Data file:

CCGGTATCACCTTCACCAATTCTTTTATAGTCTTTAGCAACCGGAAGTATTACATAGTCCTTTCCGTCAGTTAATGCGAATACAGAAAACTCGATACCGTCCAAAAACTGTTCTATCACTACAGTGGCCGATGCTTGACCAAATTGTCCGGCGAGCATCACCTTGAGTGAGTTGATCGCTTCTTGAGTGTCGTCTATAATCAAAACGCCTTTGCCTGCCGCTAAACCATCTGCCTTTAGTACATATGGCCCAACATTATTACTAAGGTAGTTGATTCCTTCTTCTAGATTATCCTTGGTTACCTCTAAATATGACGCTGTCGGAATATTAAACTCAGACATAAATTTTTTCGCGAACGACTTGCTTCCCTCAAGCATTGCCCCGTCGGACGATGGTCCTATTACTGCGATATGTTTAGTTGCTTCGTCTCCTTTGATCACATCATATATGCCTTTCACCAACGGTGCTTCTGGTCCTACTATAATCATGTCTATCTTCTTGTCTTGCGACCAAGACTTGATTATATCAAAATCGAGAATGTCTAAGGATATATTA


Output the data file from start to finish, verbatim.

CCGGTATCACCTTCACCAATTCTTTTATAGTCTTTAGCAACCGGAAGTATTACATAGTCCTTTCCGTCAGTTAATGCGAATACAGAAAACTCGATACCGTCCAAAAACTGTTCTATCACTACAGTGGCCGATGCTTGACCAAATTGTCCGGCGAGCATCACCTTGAGTGAGTTGATCGCTTCTTGAGTGTCGTCTATAATCAAAACGCCTTTGCCTGCCGCTAAACCATCTGCCTTTAGTACATATGGCCCAACATTATTACTAAGGTAGTTGATTCCTTCTTCTAGATTATCCTTGGTTACCTCTAAATATGACGCTGTCGGAATATTAAACTCAGACATAAATTTTTTCGCGAACGACTTGCTTCCCTCAAGCATTGCCCCGTCGGACGATGGTCCTATTACTGCGATATGTTTAGTTGCTTCGTCTCCTTTGATCACATCATATATGCCTTTCACCAACGGTGCTTCTGGTCCTACTATAATCATGTCTATCTTCTTGTCTTGCGACCAAGACTTGATTATATCAAAATCGAGAATGTCTAAGGATATATTA